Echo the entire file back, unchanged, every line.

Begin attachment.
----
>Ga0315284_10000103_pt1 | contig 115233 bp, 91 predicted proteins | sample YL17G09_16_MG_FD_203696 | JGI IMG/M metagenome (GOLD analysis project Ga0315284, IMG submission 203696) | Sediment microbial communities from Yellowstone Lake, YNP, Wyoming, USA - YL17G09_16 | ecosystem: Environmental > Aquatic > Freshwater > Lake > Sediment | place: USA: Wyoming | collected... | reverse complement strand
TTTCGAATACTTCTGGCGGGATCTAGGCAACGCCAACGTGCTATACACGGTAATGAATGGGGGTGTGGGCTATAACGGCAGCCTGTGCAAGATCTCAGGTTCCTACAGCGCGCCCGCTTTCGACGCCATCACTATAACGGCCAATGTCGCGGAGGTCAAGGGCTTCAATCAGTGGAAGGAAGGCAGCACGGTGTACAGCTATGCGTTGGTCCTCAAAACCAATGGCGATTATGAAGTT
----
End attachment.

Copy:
>Ga0315284_10000103_pt1 | contig 115233 bp, 91 predicted proteins | sample YL17G09_16_MG_FD_203696 | JGI IMG/M metagenome (GOLD analysis project Ga0315284, IMG submission 203696) | Sediment microbial communities from Yellowstone Lake, YNP, Wyoming, USA - YL17G09_16 | ecosystem: Environmental > Aquatic > Freshwater > Lake > Sediment | place: USA: Wyoming | collected... | reverse complement strand
TTTCGAATACTTCTGGCGGGATCTAGGCAACGCCAACGTGCTATACACGGTAATGAATGGGGGTGTGGGCTATAACGGCAGCCTGTGCAAGATCTCAGGTTCCTACAGCGCGCCCGCTTTCGACGCCATCACTATAACGGCCAATGTCGCGGAGGTCAAGGGCTTCAATCAGTGGAAGGAAGGCAGCACGGTGTACAGCTATGCGTTGGTCCTCAAAACCAATGGCGATTATGAAGTT